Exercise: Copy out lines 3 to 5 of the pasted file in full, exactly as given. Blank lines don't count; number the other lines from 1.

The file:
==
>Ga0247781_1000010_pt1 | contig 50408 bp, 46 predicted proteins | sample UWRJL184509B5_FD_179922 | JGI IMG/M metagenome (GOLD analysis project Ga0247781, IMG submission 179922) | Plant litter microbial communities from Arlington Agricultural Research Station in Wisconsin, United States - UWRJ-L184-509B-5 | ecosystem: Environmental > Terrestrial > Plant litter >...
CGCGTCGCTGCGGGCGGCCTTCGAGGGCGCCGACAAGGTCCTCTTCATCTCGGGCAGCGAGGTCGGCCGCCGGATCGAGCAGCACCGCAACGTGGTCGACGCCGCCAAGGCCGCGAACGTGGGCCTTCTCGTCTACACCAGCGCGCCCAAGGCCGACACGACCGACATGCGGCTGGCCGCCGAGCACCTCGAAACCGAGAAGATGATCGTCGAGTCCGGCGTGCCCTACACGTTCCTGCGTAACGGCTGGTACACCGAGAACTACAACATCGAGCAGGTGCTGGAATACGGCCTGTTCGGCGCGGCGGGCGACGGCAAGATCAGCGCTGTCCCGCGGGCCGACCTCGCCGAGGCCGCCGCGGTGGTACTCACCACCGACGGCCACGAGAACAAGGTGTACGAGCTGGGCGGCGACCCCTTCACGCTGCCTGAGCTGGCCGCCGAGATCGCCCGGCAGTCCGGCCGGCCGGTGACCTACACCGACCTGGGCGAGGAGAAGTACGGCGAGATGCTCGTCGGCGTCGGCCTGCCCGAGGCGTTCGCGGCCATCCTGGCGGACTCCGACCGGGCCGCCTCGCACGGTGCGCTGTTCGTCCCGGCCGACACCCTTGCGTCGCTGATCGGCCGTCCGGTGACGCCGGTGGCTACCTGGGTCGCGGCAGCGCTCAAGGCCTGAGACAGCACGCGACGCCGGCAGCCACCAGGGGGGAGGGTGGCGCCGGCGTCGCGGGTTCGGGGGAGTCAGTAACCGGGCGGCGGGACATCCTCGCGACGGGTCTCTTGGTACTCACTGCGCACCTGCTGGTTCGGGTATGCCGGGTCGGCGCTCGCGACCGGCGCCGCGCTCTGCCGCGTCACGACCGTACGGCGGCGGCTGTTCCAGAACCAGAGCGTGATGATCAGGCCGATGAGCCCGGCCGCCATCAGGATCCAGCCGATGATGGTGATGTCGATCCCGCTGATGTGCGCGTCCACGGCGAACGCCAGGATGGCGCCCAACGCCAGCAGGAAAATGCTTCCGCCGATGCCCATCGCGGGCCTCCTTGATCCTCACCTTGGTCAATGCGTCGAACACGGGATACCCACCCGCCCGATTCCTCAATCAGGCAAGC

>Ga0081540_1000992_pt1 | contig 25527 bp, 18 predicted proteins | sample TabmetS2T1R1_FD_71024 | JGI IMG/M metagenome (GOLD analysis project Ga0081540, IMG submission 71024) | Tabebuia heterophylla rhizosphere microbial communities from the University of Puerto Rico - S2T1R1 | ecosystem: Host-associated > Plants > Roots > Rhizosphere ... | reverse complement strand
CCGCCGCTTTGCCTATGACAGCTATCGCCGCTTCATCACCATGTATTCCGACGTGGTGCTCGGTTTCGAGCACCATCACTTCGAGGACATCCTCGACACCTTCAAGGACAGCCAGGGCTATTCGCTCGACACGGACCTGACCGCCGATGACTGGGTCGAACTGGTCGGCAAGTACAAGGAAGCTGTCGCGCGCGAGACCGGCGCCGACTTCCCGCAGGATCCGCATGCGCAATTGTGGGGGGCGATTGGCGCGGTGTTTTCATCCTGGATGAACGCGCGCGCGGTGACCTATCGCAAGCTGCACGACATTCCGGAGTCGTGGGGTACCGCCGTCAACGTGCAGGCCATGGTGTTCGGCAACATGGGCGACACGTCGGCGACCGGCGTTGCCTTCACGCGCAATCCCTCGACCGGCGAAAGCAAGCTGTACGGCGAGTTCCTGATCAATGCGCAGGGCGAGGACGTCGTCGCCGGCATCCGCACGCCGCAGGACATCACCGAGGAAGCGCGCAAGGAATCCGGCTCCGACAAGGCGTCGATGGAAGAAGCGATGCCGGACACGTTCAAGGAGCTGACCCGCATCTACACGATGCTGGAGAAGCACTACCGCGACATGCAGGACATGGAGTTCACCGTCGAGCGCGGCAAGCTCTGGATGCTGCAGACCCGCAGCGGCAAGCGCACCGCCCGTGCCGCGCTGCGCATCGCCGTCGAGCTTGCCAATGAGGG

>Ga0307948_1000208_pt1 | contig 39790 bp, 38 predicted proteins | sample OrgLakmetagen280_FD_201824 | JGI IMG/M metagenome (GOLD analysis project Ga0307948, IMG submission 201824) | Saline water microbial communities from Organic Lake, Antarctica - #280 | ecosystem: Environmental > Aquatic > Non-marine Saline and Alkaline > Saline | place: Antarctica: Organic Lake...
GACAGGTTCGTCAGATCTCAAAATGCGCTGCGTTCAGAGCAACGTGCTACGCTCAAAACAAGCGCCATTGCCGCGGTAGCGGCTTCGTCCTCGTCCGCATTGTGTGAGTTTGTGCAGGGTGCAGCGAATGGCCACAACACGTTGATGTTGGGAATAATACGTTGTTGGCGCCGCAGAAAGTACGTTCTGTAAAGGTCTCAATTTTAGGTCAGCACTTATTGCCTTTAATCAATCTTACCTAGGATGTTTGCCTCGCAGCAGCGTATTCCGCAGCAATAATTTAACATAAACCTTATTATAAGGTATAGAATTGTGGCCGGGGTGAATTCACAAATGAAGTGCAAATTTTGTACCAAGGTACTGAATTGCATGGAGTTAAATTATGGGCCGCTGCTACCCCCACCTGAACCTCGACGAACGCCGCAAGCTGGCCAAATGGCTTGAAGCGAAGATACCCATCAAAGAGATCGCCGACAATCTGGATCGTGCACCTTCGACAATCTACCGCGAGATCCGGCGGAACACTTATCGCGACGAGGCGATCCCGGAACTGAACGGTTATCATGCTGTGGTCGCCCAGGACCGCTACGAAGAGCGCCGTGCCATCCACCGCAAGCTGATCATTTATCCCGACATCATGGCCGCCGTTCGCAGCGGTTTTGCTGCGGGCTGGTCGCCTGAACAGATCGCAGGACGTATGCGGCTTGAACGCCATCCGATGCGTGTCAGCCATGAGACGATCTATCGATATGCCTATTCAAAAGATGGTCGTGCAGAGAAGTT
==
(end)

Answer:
>Ga0081540_1000992_pt1 | contig 25527 bp, 18 predicted proteins | sample TabmetS2T1R1_FD_71024 | JGI IMG/M metagenome (GOLD analysis project Ga0081540, IMG submission 71024) | Tabebuia heterophylla rhizosphere microbial communities from the University of Puerto Rico - S2T1R1 | ecosystem: Host-associated > Plants > Roots > Rhizosphere ... | reverse complement strand
CCGCCGCTTTGCCTATGACAGCTATCGCCGCTTCATCACCATGTATTCCGACGTGGTGCTCGGTTTCGAGCACCATCACTTCGAGGACATCCTCGACACCTTCAAGGACAGCCAGGGCTATTCGCTCGACACGGACCTGACCGCCGATGACTGGGTCGAACTGGTCGGCAAGTACAAGGAAGCTGTCGCGCGCGAGACCGGCGCCGACTTCCCGCAGGATCCGCATGCGCAATTGTGGGGGGCGATTGGCGCGGTGTTTTCATCCTGGATGAACGCGCGCGCGGTGACCTATCGCAAGCTGCACGACATTCCGGAGTCGTGGGGTACCGCCGTCAACGTGCAGGCCATGGTGTTCGGCAACATGGGCGACACGTCGGCGACCGGCGTTGCCTTCACGCGCAATCCCTCGACCGGCGAAAGCAAGCTGTACGGCGAGTTCCTGATCAATGCGCAGGGCGAGGACGTCGTCGCCGGCATCCGCACGCCGCAGGACATCACCGAGGAAGCGCGCAAGGAATCCGGCTCCGACAAGGCGTCGATGGAAGAAGCGATGCCGGACACGTTCAAGGAGCTGACCCGCATCTACACGATGCTGGAGAAGCACTACCGCGACATGCAGGACATGGAGTTCACCGTCGAGCGCGGCAAGCTCTGGATGCTGCAGACCCGCAGCGGCAAGCGCACCGCCCGTGCCGCGCTGCGCATCGCCGTCGAGCTTGCCAATGAGGG

>Ga0307948_1000208_pt1 | contig 39790 bp, 38 predicted proteins | sample OrgLakmetagen280_FD_201824 | JGI IMG/M metagenome (GOLD analysis project Ga0307948, IMG submission 201824) | Saline water microbial communities from Organic Lake, Antarctica - #280 | ecosystem: Environmental > Aquatic > Non-marine Saline and Alkaline > Saline | place: Antarctica: Organic Lake...